In which I bring together two of my favorite topics, local history and local theater
I saw a fun production of Bloody Bloody Andrew Jackson this past weekend at Wilmington’s City Theater Company. I’d recommend catching it if you can take a break from finals. It has everything: rock and roll, men in tight pants, dancing, fake blood, obscenities, and the entertaining but historically and politically incorrect story of Andrew Jackson.
There’s only one thing missing from this fine production and that is Delaware’s own member of Jackson’s cabinet, Louis McLane! He was left out of the play, probably “in the interest of narrative economy” as the play says. Also probably because he really wasn’t very funny.
Louis McLane was born in 1784 in Delaware. His father, Allen McLane, was a Revolutionary War hero and Collector of the Customs for the District of Delaware, which basically means he was chief tax collector at the port of Wilmington. Wilmington was a major port at the time so he made good money. At 15 Louis became a Navy midshipman and went to sea, but after one voyage he resigned, possibly because he was terribly seasick.
After he left the Navy, Louis went to school at the Newark Academy and then read law with James A. Bayard. While studying to be a lawyer he fought a duel with a fellow law clerk and was shot in the groin. He later had 13 children so it couldn’t have been too serious. He volunteered for an Artillery Company during the War of 1812 but never saw any action.
McLane started a law practice and went into politics. He was elected to the US House of Representatives in 1817, where he served for 10 years and became Chairman of the influential House Ways and Means Committee. He left the House when he was elected to the Senate in 1827.
McLane belonged to the Federalist Party, one of the original political parties which had pretty much died out in the rest of the country but was still popular in Delaware, which has always been a bit slow to change. McLane became a friend of Martin Van Buren and admirer of Andrew Jackson and led his wing of the Delaware Federalists into Jackson’s party. In return for his support McLane hoped for a cabinet position or to be named to the Supreme Court. He was disappointed however to be made Minister Plenipotentiary to Great Britain. This may sound like a great position but it didn’t pay all that well and involved a lot of expense as he had to bring his whole family over to Britain in a boat and they still didn’t have steamships so it wasn’t a fun crossing. Then you had to live in London, one of the world’s most expensive cities and entertain lavishly, so it wasn’t a profitable job.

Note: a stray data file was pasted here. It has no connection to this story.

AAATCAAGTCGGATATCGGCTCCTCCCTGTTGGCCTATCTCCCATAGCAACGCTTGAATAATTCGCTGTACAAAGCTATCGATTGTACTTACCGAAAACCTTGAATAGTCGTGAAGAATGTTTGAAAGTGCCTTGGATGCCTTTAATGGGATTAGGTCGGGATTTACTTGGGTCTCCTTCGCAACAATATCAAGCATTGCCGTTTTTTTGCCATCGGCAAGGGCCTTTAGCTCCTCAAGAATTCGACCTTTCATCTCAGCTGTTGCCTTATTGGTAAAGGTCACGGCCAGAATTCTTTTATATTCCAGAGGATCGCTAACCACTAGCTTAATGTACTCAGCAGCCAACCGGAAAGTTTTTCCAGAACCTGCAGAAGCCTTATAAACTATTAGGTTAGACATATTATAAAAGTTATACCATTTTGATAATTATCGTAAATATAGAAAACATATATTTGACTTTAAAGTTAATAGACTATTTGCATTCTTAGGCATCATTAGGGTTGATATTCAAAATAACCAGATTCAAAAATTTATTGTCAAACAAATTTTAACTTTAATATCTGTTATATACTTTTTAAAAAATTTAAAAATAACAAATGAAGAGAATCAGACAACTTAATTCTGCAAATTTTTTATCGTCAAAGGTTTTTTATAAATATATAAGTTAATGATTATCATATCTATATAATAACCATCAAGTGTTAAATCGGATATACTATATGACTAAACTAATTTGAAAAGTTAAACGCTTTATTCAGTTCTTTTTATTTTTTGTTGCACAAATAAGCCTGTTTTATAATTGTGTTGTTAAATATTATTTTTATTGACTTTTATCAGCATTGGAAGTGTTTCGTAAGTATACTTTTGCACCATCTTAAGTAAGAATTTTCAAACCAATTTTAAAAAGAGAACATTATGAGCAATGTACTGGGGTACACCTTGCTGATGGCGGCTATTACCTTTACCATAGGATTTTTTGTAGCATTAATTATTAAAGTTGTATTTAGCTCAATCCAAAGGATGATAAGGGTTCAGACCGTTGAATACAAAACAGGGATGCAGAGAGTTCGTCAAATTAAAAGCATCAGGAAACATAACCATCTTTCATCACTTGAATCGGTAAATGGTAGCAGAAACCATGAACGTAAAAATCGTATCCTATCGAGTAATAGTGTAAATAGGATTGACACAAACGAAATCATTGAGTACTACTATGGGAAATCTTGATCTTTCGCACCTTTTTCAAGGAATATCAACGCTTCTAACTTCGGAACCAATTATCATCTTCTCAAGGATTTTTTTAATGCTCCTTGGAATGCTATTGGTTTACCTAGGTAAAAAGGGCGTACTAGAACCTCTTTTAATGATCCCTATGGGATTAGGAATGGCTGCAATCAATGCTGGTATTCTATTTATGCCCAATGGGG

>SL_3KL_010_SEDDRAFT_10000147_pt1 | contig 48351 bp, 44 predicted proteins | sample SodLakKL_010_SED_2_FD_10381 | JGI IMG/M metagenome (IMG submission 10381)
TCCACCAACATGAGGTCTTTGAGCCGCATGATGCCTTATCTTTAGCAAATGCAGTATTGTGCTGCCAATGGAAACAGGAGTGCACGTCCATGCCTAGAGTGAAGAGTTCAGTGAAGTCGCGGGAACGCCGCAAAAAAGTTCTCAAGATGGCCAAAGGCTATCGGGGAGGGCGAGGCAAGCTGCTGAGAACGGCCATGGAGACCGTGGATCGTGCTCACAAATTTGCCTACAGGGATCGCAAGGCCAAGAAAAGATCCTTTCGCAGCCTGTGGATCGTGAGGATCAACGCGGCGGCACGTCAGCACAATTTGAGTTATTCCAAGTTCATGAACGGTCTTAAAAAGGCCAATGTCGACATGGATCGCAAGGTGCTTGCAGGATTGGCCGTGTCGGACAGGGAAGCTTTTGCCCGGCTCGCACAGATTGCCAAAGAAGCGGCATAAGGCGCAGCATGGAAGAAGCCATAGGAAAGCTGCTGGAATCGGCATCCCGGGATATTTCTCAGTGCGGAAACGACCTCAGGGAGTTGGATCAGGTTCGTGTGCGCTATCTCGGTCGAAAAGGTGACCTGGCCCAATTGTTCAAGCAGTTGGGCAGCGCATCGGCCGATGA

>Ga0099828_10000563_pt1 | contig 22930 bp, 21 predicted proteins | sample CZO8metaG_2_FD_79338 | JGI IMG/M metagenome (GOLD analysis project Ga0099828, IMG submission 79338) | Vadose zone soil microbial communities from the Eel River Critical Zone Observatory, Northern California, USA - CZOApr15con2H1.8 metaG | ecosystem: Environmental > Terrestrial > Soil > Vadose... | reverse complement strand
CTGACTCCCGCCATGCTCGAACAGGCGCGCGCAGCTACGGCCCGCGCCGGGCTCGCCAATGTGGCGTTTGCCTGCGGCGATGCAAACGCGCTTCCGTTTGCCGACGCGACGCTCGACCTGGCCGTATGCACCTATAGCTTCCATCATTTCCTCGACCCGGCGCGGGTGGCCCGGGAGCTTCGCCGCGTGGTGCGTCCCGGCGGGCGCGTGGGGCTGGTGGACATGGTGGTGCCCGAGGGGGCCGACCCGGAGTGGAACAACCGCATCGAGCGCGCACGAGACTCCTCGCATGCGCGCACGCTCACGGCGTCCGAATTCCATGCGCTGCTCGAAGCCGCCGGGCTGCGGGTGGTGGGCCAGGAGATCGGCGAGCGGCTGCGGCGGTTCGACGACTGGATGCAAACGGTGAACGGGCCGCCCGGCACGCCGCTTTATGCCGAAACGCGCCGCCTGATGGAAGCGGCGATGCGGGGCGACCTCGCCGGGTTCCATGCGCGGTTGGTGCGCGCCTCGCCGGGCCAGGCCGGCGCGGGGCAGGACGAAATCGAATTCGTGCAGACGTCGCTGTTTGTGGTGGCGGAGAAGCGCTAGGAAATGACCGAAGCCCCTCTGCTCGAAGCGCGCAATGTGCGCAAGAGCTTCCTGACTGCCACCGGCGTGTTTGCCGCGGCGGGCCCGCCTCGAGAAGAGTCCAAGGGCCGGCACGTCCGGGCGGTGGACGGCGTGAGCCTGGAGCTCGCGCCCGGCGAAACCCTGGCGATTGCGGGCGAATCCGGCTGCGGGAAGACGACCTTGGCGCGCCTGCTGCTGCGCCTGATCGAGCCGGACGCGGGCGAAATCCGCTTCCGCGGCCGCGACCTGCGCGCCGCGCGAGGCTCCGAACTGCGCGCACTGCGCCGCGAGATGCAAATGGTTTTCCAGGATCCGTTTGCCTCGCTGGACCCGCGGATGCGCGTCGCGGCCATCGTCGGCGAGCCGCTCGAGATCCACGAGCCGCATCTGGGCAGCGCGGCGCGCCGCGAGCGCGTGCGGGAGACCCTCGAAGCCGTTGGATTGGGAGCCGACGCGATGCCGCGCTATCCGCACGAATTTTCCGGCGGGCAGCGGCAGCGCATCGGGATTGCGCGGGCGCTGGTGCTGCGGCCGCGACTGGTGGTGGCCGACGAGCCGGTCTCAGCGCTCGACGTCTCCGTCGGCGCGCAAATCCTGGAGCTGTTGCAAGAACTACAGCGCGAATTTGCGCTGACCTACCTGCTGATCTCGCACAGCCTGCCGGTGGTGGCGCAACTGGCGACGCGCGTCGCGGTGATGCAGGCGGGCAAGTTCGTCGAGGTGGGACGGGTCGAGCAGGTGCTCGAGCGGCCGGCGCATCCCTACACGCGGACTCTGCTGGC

Luckily for McLane, Andrew Jackson got mad at his entire cabinet because their wives were rude to somebody and decided to replace them. McLane was made Secretary of the Treasury which would have been great, except for one big problem. The Bank of the United States. I have never understood the whole Bank of the United States thing, but the important point is that Andrew Jackson was against the Bank of the United States and McLane was for it. McLane refused to withdraw the federal treasury money from the Bank so Jackson replaced him and made him Secretary of State instead. McLane didn’t have much better luck as Secretary of State. He was trying to resolve the French Spoliation claims (which involved the French owing us money and not paying it back) when Martin Van Buren, Jackson’s Vice President and McLane’s old friend, went behind his back and solved the problem himself. McLane was so mad he resigned from the Cabinet and never spoke to Van Buren again.
McLane retired from politics, left Delaware and moved to Baltimore where he became president of the Morris Canal & Banking Company and later the Baltimore and Ohio Railroad. He made a further brief foray into national politics when he was named Minister Plenipotentiary to Great Britain again by James K. Polk. But he never got to be a Supreme Court Justice. Louis McLane died in Baltimore in 1857. From what I’ve read about McLane it’s hard to tell whether he would have been relieved to not be portrayed as a prancing aristocrat in Bloody Bloody Andrew Jackson or angry that he was left out. One way or the other he probably would have challenged somebody to a duel.
Photo credits: Wikimedia Commons http://commons.wikimedia.org/wiki/File:LMcLane.jpg and http://commons.wikimedia.org/wiki/File:606_Market_Wilm_DE.jpg
A much less silly and more scholarly version of Louis McLane’s life can be found in: John A. Munroe. Louis McLane: Federalist and Jacksonian. Rutgers University Press, 1973.